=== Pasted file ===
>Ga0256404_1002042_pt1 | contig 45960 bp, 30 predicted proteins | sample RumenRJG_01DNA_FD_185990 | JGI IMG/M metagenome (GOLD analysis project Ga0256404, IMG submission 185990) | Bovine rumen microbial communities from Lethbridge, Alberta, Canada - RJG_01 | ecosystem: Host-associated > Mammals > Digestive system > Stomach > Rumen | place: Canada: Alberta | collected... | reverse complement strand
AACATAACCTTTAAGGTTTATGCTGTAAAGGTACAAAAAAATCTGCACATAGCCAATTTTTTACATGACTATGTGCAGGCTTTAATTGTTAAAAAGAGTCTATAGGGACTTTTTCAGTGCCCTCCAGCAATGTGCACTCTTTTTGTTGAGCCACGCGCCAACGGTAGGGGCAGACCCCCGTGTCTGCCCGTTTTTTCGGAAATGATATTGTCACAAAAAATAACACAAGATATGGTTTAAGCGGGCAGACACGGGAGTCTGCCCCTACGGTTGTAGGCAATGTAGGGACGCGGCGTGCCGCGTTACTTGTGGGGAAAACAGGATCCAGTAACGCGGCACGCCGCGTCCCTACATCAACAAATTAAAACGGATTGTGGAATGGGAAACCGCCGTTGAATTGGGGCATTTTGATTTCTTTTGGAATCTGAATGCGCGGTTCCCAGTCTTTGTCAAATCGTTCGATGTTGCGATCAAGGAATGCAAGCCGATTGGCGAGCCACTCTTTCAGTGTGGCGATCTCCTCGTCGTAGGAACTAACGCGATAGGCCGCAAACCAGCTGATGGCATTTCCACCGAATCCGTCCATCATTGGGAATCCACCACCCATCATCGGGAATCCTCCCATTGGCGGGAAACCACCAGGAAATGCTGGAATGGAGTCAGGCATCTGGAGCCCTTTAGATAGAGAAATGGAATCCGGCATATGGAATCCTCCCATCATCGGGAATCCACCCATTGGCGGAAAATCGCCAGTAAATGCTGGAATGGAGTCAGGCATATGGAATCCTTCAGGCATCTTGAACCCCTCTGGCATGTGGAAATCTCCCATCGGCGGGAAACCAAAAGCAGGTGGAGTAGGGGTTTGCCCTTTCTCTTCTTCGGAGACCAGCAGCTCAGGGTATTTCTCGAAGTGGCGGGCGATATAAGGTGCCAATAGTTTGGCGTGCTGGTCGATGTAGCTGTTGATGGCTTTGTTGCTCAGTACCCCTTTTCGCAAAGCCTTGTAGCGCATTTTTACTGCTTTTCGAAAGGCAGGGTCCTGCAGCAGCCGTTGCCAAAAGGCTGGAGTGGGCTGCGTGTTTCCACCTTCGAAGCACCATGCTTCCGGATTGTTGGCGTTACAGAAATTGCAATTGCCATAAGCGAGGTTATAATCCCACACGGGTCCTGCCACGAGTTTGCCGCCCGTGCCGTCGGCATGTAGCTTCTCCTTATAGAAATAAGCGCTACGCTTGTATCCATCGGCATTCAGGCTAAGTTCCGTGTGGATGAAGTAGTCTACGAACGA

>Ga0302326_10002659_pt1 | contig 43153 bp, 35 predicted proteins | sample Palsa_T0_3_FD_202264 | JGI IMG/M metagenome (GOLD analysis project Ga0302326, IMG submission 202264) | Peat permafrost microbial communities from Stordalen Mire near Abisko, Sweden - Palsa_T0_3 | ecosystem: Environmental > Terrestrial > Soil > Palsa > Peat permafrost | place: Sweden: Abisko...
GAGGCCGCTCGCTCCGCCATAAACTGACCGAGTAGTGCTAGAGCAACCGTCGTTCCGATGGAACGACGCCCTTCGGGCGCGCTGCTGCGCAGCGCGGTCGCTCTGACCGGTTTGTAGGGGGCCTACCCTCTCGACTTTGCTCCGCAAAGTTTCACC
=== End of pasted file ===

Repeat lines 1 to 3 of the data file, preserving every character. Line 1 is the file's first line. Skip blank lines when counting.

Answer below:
>Ga0256404_1002042_pt1 | contig 45960 bp, 30 predicted proteins | sample RumenRJG_01DNA_FD_185990 | JGI IMG/M metagenome (GOLD analysis project Ga0256404, IMG submission 185990) | Bovine rumen microbial communities from Lethbridge, Alberta, Canada - RJG_01 | ecosystem: Host-associated > Mammals > Digestive system > Stomach > Rumen | place: Canada: Alberta | collected... | reverse complement strand
AACATAACCTTTAAGGTTTATGCTGTAAAGGTACAAAAAAATCTGCACATAGCCAATTTTTTACATGACTATGTGCAGGCTTTAATTGTTAAAAAGAGTCTATAGGGACTTTTTCAGTGCCCTCCAGCAATGTGCACTCTTTTTGTTGAGCCACGCGCCAACGGTAGGGGCAGACCCCCGTGTCTGCCCGTTTTTTCGGAAATGATATTGTCACAAAAAATAACACAAGATATGGTTTAAGCGGGCAGACACGGGAGTCTGCCCCTACGGTTGTAGGCAATGTAGGGACGCGGCGTGCCGCGTTACTTGTGGGGAAAACAGGATCCAGTAACGCGGCACGCCGCGTCCCTACATCAACAAATTAAAACGGATTGTGGAATGGGAAACCGCCGTTGAATTGGGGCATTTTGATTTCTTTTGGAATCTGAATGCGCGGTTCCCAGTCTTTGTCAAATCGTTCGATGTTGCGATCAAGGAATGCAAGCCGATTGGCGAGCCACTCTTTCAGTGTGGCGATCTCCTCGTCGTAGGAACTAACGCGATAGGCCGCAAACCAGCTGATGGCATTTCCACCGAATCCGTCCATCATTGGGAATCCACCACCCATCATCGGGAATCCTCCCATTGGCGGGAAACCACCAGGAAATGCTGGAATGGAGTCAGGCATCTGGAGCCCTTTAGATAGAGAAATGGAATCCGGCATATGGAATCCTCCCATCATCGGGAATCCACCCATTGGCGGAAAATCGCCAGTAAATGCTGGAATGGAGTCAGGCATATGGAATCCTTCAGGCATCTTGAACCCCTCTGGCATGTGGAAATCTCCCATCGGCGGGAAACCAAAAGCAGGTGGAGTAGGGGTTTGCCCTTTCTCTTCTTCGGAGACCAGCAGCTCAGGGTATTTCTCGAAGTGGCGGGCGATATAAGGTGCCAATAGTTTGGCGTGCTGGTCGATGTAGCTGTTGATGGCTTTGTTGCTCAGTACCCCTTTTCGCAAAGCCTTGTAGCGCATTTTTACTGCTTTTCGAAAGGCAGGGTCCTGCAGCAGCCGTTGCCAAAAGGCTGGAGTGGGCTGCGTGTTTCCACCTTCGAAGCACCATGCTTCCGGATTGTTGGCGTTACAGAAATTGCAATTGCCATAAGCGAGGTTATAATCCCACACGGGTCCTGCCACGAGTTTGCCGCCCGTGCCGTCGGCATGTAGCTTCTCCTTATAGAAATAAGCGCTACGCTTGTATCCATCGGCATTCAGGCTAAGTTCCGTGTGGATGAAGTAGTCTACGAACGA

>Ga0302326_10002659_pt1 | contig 43153 bp, 35 predicted proteins | sample Palsa_T0_3_FD_202264 | JGI IMG/M metagenome (GOLD analysis project Ga0302326, IMG submission 202264) | Peat permafrost microbial communities from Stordalen Mire near Abisko, Sweden - Palsa_T0_3 | ecosystem: Environmental > Terrestrial > Soil > Palsa > Peat permafrost | place: Sweden: Abisko...